05/14/2010 01:18 pm ET Updated May 25, 2011

Tampa 2012: The Politics Of Choosing A Convention Site

Just when you thought things couldn't get any worse for Arizona, news came Wednesday that the Republican National Committee chose Tampa, Fla. as the site of their 2012 national convention, beating out Phoenix (and Salt Lake City).

Besides bruised feelings, Arizona will miss out on $200 million that would have poured into Phoenix. A recent study showed that Denver, Co., the site of the 2008 Democratic convention, generated $226 million in 2008, an important source of revenue coming at a time when the Great Recession was taking hold.

What makes losing the GOP convention sting a little more for Phoenix, more so than Salt Lake City, is that the recent anti-immigration bill signed into law by Arizona Gov. Jan Brewer has sparked heated complaints of discrimination from Hispanic groups and other immigration advocacy groups threatening to boycott the state. Phoenix already stands to lose as much as $90 million in hotel and convention business over the next five years, according to recent city estimates, while statewide at least 23 meetings have been canceled, costing the Grand Canyon State between $6 and $10 million.

The RNC dismissed any suggestion that the recent anti-immigration backlash factored into their decision. The primary reason Phoenix wasn't chosen, according to the site selection committee, was attributed to Phoenix's insufferable heat in August. Such reasoning, though, is suspicious when you compare temperatures of Phoenix to Tampa during the summer months.

According to Tom Moore, meteorologist at The Weather Channel, "While the average high in Tampa is considerably less than Phoenix in late August, the relative humidity on average is considerably lower in Phoenix. ''

Aside from the clear political gain in avoiding Phoenix, the RNC's decision to settle on Florida makes perfect strategic sense, when you consider the site of a national political convention is traditionally intended to send a strong message (especially states suffering through hard economic times) that the party is in tune with their predicaments.

Despite stiff opposition from party members, the RNC selected Detroit as a convention site in 1980, for among other reasons, to reach out to poor urban blacks and revive a battered industrial city suffering through almost two decades of economic decline. Of course, it helps if the state you've selected happens to be a swing state. The last Republican to hold a convention in a swing state and carry the state in the general election was Ronald Reagan in 1980, winning Michigan.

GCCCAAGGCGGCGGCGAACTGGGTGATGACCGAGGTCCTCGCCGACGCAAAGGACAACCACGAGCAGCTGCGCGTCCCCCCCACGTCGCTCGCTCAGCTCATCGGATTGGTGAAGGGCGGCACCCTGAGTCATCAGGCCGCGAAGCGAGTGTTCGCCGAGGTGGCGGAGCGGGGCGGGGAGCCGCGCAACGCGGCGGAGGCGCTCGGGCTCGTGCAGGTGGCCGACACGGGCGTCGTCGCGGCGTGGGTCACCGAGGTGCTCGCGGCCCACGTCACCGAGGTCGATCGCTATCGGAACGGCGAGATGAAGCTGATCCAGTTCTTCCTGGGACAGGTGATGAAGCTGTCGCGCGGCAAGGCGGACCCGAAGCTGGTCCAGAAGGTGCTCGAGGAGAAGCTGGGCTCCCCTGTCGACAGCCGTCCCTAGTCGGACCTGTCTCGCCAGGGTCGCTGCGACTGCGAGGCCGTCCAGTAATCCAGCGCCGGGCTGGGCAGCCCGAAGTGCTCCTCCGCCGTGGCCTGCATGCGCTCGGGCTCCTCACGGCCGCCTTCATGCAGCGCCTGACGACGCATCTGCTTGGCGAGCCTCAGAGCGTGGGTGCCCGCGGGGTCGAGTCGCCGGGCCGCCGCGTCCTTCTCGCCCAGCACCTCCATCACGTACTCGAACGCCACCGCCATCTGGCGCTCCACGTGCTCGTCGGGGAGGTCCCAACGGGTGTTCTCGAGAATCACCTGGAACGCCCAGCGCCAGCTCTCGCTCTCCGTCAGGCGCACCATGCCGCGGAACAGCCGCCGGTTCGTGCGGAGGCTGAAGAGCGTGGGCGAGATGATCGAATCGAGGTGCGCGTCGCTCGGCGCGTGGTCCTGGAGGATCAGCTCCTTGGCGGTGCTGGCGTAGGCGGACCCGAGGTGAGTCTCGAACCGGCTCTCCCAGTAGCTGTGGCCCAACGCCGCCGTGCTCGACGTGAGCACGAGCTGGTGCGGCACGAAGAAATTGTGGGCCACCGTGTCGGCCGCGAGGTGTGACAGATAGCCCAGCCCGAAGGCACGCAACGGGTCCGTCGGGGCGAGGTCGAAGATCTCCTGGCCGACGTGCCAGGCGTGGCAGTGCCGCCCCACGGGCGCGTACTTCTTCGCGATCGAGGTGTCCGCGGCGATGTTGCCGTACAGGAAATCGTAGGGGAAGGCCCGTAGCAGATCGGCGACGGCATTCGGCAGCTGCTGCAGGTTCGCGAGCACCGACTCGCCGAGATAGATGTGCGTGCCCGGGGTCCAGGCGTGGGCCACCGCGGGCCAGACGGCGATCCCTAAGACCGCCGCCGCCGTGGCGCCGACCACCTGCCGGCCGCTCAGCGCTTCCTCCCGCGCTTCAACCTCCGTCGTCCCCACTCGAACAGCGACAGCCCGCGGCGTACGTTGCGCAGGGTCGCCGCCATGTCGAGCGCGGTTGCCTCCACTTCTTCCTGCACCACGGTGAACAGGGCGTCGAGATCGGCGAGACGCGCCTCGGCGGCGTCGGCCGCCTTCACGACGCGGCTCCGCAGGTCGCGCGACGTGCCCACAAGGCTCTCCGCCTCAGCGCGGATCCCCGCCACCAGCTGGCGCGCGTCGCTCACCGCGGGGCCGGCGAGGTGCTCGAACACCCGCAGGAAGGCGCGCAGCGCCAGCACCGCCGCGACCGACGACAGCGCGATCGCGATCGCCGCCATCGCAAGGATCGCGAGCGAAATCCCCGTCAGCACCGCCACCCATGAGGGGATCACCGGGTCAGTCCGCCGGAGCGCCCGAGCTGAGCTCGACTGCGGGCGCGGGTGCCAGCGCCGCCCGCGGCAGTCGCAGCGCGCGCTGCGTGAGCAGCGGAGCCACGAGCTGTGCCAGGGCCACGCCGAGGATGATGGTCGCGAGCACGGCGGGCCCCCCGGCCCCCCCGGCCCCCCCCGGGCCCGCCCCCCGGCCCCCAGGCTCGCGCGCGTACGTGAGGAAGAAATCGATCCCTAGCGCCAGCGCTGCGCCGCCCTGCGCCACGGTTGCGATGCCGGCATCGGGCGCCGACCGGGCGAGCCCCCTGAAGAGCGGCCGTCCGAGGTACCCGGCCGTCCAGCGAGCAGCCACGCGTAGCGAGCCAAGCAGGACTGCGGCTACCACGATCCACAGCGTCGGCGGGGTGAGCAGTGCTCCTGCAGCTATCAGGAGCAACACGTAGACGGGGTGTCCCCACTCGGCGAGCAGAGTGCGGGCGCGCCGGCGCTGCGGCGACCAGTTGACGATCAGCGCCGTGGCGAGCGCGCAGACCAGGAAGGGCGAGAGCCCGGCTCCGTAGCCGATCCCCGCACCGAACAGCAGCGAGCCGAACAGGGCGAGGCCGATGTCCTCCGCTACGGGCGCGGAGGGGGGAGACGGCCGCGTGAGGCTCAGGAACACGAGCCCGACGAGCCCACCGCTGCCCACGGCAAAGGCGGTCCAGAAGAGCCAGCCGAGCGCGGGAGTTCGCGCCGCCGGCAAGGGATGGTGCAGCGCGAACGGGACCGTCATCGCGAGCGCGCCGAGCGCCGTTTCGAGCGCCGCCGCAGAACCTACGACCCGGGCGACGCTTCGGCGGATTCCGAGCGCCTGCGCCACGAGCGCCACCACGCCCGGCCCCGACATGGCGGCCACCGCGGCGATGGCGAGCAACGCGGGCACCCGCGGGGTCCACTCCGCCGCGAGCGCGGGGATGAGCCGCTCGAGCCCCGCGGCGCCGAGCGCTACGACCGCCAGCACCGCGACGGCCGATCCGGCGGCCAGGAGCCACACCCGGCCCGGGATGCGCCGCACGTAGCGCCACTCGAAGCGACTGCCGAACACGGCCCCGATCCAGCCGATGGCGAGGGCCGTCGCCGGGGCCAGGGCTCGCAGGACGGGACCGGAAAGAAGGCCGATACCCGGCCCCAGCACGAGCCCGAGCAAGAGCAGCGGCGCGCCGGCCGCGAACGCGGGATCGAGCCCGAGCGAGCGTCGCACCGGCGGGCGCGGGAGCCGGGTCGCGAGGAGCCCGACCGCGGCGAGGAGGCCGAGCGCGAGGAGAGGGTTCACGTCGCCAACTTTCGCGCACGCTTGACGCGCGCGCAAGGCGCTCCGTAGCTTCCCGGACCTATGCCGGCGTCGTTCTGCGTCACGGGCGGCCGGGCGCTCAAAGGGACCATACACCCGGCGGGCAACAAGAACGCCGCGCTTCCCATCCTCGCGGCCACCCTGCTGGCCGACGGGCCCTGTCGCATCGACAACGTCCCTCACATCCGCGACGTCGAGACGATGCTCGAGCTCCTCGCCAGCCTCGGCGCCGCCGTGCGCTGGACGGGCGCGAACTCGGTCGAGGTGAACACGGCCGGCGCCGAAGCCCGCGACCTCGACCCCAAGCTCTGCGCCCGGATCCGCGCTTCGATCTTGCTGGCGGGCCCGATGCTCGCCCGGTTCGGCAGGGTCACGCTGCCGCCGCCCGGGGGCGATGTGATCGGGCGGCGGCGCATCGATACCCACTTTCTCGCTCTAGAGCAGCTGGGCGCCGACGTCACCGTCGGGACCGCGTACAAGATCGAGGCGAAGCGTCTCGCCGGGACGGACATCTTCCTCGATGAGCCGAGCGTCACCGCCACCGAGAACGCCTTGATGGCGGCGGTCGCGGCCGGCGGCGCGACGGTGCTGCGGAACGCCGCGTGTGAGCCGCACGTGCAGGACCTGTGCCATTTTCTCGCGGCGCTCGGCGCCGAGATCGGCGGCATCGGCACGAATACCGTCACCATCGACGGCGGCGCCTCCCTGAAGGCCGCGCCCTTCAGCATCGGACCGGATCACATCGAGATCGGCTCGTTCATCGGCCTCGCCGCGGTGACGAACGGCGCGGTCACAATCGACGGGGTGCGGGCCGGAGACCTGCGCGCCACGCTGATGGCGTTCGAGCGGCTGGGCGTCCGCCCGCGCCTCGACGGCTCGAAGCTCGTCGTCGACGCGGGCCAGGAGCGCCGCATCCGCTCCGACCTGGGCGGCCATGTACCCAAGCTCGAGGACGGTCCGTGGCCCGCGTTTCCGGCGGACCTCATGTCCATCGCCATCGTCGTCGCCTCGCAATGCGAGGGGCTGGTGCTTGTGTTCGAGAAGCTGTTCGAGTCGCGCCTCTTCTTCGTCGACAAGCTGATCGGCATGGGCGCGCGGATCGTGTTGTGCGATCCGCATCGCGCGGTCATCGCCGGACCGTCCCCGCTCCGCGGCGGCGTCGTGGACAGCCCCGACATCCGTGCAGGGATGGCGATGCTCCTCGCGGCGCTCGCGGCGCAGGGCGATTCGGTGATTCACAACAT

Since the collapse of the housing market, and the loss of tourism, Florida has been especially hard hit by the recession. Florida's unemployment at 12.3 percent is well above the national average. Even comparing unemployment from city-to-city shows Tampa's unemployment at an alarming 13 percent, significantly more than Phoenix (9 percent) and Salt Lake City (7 percent). In addition to drawing 40,000 visitors, party organizers estimate the GOP convention will have a $170 million economic impact on Tampa.

Ever since the highly contested presidential election in 2000, Florida has become a crucial swing state, offering an alluring 27 electoral votes, which might add two additional electoral votes depending on the results of the 2010 census. This is far cry from the measly eight electoral votes at stake in Florida at the end of World War II. After winning Florida for two consecutive presidential elections, the Sunshine State turned blue in 2008, when Barack Obama captured 51.03 percent of the vote.

Most political analysts think winning Florida an absolute must if the GOP hopes to recapture the White House in 2012, In particular, winning back Hispanic voters, an important voting bloc that turned away from Republicans in 2008 and voted for Obama by a 57-42 percent margin is what the party is focusing on.

Republicans are well aware of how much Florida's voting landscape has changed since 2004, the last time it voted Republican. According to a recent study by America's Voice, Latino voters grew by 403,000 or 49 percent compared to 2004. The Democrats ability to win other battleground states, such as Nevada, Colorado, and New Mexico in 2008, moreover, were helped significantly by wooing the Hispanic vote

So in the end, the GOP has set the table perfectly for 2012. They'll be able to showcase their message in a Florida city battered by a crippling economic recession in a state many consider a true representation of the country with its large diverse population.

The GOP will additionally benefit from rolling out their new favorite son, Florida Republican Senate candidate Marco Rubio, a wildly popular figure, the son of Cuban immigrant, a Roman Catholic who speaks Spanish fluently and has voiced his opposition to Arizona' immigration law, while staying sensitive to the public safety concerns that illegal immigration presents to the Grand Canyon State

And with the way immigration reform has moved to the front burner and showing no signs of fading into the thin night air-both parties know what's at stake in 2012: the party best able to address concerns of Hispanics being discriminated against, while comforting other voters upset with illegal immigrants flooding their states, could very well be the party that wins the White House.